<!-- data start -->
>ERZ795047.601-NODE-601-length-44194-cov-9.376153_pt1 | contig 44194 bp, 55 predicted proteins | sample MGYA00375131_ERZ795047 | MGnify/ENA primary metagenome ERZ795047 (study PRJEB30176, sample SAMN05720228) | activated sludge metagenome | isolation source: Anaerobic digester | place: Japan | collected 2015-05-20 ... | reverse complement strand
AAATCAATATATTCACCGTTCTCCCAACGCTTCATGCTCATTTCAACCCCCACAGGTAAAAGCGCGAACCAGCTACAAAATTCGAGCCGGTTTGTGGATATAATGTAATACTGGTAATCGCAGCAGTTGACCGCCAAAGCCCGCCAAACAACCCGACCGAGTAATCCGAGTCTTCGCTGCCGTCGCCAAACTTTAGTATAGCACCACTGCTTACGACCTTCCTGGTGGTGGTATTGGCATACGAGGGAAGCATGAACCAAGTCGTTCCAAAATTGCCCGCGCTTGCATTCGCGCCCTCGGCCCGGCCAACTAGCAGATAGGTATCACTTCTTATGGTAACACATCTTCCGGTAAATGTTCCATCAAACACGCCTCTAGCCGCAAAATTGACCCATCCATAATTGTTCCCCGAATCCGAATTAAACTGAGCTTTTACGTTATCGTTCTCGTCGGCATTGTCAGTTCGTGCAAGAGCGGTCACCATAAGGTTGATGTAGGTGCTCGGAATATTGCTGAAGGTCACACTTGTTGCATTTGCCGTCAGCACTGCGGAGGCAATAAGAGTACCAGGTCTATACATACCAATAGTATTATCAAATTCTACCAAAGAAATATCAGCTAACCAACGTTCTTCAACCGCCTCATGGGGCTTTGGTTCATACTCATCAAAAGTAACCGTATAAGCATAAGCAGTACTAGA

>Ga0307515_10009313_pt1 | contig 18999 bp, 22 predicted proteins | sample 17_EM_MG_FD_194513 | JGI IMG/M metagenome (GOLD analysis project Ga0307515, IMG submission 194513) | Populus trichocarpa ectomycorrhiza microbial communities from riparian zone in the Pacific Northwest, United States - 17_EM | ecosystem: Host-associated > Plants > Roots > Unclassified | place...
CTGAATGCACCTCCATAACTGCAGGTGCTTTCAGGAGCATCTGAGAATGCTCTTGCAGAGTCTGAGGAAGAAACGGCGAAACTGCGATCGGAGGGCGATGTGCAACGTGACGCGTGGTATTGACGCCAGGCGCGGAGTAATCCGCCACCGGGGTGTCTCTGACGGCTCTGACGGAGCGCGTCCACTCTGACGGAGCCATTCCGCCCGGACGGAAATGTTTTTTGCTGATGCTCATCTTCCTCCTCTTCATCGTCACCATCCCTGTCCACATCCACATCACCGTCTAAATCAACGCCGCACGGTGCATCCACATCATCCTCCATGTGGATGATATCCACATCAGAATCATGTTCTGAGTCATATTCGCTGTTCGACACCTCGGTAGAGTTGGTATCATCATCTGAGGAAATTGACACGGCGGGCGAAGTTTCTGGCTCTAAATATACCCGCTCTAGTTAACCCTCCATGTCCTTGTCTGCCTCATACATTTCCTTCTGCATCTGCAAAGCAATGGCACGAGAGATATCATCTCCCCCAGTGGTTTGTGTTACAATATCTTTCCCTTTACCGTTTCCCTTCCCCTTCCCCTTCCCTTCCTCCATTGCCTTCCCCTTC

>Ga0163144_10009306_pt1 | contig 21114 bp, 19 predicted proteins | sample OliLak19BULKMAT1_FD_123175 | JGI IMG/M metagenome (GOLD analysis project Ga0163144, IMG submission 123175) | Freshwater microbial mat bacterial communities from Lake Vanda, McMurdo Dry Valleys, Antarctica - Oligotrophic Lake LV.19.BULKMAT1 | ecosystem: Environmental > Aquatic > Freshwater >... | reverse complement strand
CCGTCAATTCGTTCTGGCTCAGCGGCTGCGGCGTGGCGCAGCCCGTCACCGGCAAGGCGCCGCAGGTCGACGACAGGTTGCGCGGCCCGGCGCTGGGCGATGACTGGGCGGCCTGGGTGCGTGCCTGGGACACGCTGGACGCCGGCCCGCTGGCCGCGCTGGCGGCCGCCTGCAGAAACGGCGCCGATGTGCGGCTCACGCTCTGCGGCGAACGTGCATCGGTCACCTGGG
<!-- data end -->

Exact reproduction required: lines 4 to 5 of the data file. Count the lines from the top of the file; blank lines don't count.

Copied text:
CTGAATGCACCTCCATAACTGCAGGTGCTTTCAGGAGCATCTGAGAATGCTCTTGCAGAGTCTGAGGAAGAAACGGCGAAACTGCGATCGGAGGGCGATGTGCAACGTGACGCGTGGTATTGACGCCAGGCGCGGAGTAATCCGCCACCGGGGTGTCTCTGACGGCTCTGACGGAGCGCGTCCACTCTGACGGAGCCATTCCGCCCGGACGGAAATGTTTTTTGCTGATGCTCATCTTCCTCCTCTTCATCGTCACCATCCCTGTCCACATCCACATCACCGTCTAAATCAACGCCGCACGGTGCATCCACATCATCCTCCATGTGGATGATATCCACATCAGAATCATGTTCTGAGTCATATTCGCTGTTCGACACCTCGGTAGAGTTGGTATCATCATCTGAGGAAATTGACACGGCGGGCGAAGTTTCTGGCTCTAAATATACCCGCTCTAGTTAACCCTCCATGTCCTTGTCTGCCTCATACATTTCCTTCTGCATCTGCAAAGCAATGGCACGAGAGATATCATCTCCCCCAGTGGTTTGTGTTACAATATCTTTCCCTTTACCGTTTCCCTTCCCCTTCCCCTTCCCTTCCTCCATTGCCTTCCCCTTC

>Ga0163144_10009306_pt1 | contig 21114 bp, 19 predicted proteins | sample OliLak19BULKMAT1_FD_123175 | JGI IMG/M metagenome (GOLD analysis project Ga0163144, IMG submission 123175) | Freshwater microbial mat bacterial communities from Lake Vanda, McMurdo Dry Valleys, Antarctica - Oligotrophic Lake LV.19.BULKMAT1 | ecosystem: Environmental > Aquatic > Freshwater >... | reverse complement strand